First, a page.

Thread: define an array globally

  1. #1
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    define an array globally

    I want to declare a global array and then use it in a few functions. When I want to assign any number to that array I face with this error:

    Code:
    a.c:11:6: error: expected expression before ] token
        n[]={1,2,3,4,5};
          ^

    The code is:
    Code:
    #include <stdio.h>
     
    int n[5];  // I need to define the array here to be global
    
    int main ()
    {
       n[]={1,2,3,4,5};
    
    
       for (int i = 0; i < 5; i++)
          printf("n[%d] = %d\n", i, n[i]);
     
       return 0;
    }
    Any help is appriciated. Thanks

  2. #2
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    Arrays can't be assigned.

    They can only be initialised at the point of definition (i.e. line 3 in your code). After that, elements need to be assigned individually (e.g. in a loop) or values of memory locations need to be set (e.g. memset(), memcpy())
    Right 98% of the time, and don't care about the other 3%.

    If I seem grumpy or unhelpful in reply to you, or tell you you need to demonstrate more effort before you can expect help, it is likely you deserve it. Suck it up, Buttercup, and read this, this, and this before posting again.

  3. #3
    C++ Witch laserlight's Avatar
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    You cannot assign to an array after it has been defined; you would assign to its elements. You can initialise the array, but that has to be done at the point of definition:
    Code:
    int n[5] = {1, 2, 3, 4, 5};
    One approach then is to forward declare the array as extern in a header file:
    Code:
    extern int n[5];
    then define it in a single source file.

    That said, are you sure you need a global array in the first place? If feasible, you should declare the array local to a function, e.g., the main function, then pass it around to other functions as needed via a pointer to its first element (and also providing its size).
    Quote Originally Posted by Bjarne Stroustrup (2000-10-14)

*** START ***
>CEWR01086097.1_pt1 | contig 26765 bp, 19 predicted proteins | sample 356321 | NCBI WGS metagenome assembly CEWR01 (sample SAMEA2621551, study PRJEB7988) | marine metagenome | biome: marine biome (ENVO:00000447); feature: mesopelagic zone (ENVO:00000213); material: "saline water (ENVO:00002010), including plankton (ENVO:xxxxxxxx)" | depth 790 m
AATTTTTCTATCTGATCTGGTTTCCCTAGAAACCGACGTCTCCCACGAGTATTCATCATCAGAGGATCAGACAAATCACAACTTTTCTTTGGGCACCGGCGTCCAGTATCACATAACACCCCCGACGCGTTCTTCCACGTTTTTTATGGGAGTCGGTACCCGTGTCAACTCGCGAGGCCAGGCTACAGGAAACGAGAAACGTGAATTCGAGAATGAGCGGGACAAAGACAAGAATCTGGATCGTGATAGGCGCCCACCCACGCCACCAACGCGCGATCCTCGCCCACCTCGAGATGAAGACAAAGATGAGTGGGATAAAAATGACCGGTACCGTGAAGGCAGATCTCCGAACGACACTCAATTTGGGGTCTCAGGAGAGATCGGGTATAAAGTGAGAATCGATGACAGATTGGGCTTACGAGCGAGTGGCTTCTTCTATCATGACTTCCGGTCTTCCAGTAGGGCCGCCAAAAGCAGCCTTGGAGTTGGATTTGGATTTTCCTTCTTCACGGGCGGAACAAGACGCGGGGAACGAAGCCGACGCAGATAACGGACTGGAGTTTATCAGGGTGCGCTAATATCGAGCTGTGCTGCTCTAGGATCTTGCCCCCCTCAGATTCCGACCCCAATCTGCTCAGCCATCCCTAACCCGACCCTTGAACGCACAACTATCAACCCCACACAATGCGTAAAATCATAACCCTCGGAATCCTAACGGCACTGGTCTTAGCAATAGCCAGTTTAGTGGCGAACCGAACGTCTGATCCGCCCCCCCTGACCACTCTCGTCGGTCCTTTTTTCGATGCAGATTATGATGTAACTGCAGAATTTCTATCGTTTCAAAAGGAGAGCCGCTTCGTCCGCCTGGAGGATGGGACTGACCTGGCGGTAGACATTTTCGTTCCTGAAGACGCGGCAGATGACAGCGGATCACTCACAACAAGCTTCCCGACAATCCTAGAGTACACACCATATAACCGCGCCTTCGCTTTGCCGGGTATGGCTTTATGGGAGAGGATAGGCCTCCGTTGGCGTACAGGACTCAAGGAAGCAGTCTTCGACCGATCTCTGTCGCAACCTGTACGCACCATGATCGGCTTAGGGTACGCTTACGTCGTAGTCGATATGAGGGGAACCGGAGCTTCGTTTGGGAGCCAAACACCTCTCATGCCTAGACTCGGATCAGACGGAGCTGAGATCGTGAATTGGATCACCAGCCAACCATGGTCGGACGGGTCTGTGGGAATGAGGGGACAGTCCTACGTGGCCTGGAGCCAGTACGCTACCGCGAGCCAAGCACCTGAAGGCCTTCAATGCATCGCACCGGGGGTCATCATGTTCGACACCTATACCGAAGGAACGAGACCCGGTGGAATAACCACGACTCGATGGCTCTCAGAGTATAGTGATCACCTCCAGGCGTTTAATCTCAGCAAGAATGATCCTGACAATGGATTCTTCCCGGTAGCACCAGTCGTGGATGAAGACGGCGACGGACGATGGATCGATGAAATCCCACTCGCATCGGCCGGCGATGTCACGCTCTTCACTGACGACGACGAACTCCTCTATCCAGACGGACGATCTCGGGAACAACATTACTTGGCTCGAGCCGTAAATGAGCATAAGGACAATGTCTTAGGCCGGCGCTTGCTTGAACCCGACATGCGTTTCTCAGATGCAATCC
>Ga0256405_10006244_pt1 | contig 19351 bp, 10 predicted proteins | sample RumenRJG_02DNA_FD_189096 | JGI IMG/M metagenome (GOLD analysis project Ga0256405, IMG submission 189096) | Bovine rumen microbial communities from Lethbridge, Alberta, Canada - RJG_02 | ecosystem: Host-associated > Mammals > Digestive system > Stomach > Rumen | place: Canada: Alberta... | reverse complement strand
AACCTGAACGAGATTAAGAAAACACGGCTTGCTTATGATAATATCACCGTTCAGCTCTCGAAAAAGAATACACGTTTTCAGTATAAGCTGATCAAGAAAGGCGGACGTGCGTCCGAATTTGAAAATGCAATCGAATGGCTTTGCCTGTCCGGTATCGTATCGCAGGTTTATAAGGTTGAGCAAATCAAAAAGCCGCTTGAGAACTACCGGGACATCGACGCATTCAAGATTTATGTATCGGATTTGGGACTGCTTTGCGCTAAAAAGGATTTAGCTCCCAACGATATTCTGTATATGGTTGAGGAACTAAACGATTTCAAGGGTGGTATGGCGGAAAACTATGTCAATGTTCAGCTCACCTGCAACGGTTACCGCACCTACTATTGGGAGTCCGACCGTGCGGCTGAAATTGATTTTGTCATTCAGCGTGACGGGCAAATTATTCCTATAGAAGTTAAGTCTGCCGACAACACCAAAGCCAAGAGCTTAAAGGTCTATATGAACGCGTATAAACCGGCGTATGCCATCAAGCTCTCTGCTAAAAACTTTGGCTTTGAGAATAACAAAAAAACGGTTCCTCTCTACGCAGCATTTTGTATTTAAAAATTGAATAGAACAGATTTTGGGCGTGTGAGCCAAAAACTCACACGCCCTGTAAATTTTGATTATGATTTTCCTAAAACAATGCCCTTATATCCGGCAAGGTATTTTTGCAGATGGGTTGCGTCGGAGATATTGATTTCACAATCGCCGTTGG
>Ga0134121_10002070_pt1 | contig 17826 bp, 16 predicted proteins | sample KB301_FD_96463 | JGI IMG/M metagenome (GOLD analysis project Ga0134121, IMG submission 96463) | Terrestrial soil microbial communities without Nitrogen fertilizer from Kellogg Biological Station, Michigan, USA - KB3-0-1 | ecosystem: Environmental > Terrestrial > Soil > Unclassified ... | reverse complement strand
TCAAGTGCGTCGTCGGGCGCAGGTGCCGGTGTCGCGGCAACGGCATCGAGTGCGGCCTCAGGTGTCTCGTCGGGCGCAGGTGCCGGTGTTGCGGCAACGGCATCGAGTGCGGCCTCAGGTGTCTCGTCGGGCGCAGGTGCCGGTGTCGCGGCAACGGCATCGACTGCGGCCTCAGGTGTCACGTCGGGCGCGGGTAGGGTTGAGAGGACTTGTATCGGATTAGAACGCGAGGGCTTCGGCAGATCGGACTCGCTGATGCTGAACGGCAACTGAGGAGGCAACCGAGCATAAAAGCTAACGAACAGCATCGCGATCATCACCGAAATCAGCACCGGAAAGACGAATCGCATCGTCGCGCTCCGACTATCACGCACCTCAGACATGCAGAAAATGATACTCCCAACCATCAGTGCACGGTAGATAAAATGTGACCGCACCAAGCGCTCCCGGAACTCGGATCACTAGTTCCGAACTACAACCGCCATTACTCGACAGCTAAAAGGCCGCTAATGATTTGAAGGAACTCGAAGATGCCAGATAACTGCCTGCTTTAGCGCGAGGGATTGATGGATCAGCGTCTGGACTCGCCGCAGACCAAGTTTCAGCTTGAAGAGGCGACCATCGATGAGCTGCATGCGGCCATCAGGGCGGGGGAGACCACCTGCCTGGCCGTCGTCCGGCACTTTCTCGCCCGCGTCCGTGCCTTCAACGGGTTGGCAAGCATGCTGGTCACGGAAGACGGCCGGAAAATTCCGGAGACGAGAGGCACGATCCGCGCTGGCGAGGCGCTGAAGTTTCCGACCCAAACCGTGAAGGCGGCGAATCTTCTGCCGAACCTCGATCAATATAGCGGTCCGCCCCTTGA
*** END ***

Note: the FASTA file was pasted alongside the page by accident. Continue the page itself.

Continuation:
I get maybe two dozen requests for help with some sort of programming or design problem every day. Most have more sense than to send me hundreds of lines of code. If they do, I ask them to find the smallest example that exhibits the problem and send me that. Mostly, they then find the error themselves. "Finding the smallest program that demonstrates the error" is a powerful debugging tool.
    Look up a C++ Reference and learn How To Ask Questions The Smart Way

  4. #4
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    Why do you "need" to declare the array in the global scope. It is usually preferred to create variables in local functions and pass the variables to and from functions as parameters and return values.


    You can't use assignment for arrays except when you declare them.


    Jim

  5. #5
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    Many Thanks to all of you.
    C really has it's limitations! Doing the same thig is just as easy as it can be in almost any other language but...
    Any way! Thanks I'll try to avoid this somehow.

  6. #6
    C++ Witch laserlight's Avatar
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    Quote Originally Posted by khodam
    C really has it's limitations! Doing the same thig is just as easy as it can be in almost any other language but...
    C++ has the same "limitation", but then it has a shared heritage with C. C# and Java also have the same "limitation", and while inspired in part by C, they are further apart. I can think of several languages with don't have such a "limitation", but they are more on the dynamic typing side, so they don't really count.

    When programming in C, program in C, not some other programming language.
    Quote Originally Posted by Bjarne Stroustrup (2000-10-14)
    I get maybe two dozen requests for help with some sort of programming or design problem every day. Most have more sense than to send me hundreds of lines of code. If they do, I ask them to find the smallest example that exhibits the problem and send me that. Mostly, they then find the error themselves. "Finding the smallest program that demonstrates the error" is a powerful debugging tool.
    Look up a C++ Reference and learn How To Ask Questions The Smart Way

  7. #7
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    Quote Originally Posted by khodam View Post
    C really has it's limitations! Doing the same thig is just as easy as it can be in almost any other language but...
    Oh, rubbish. All real-world programming languages have practical limitations, including whatever favourite language of yours that works as you suggest. Yes, there are programming languages that allow working with arrays in the way you describe, but they are significantly outnumbered by languages that do not. Supporting such a capability involves several trade-offs that aren't always desirable.
    Right 98% of the time, and don't care about the other 3%.

    If I seem grumpy or unhelpful in reply to you, or tell you you need to demonstrate more effort before you can expect help, it is likely you deserve it. Suck it up, Buttercup, and read this, this, and this before posting again.

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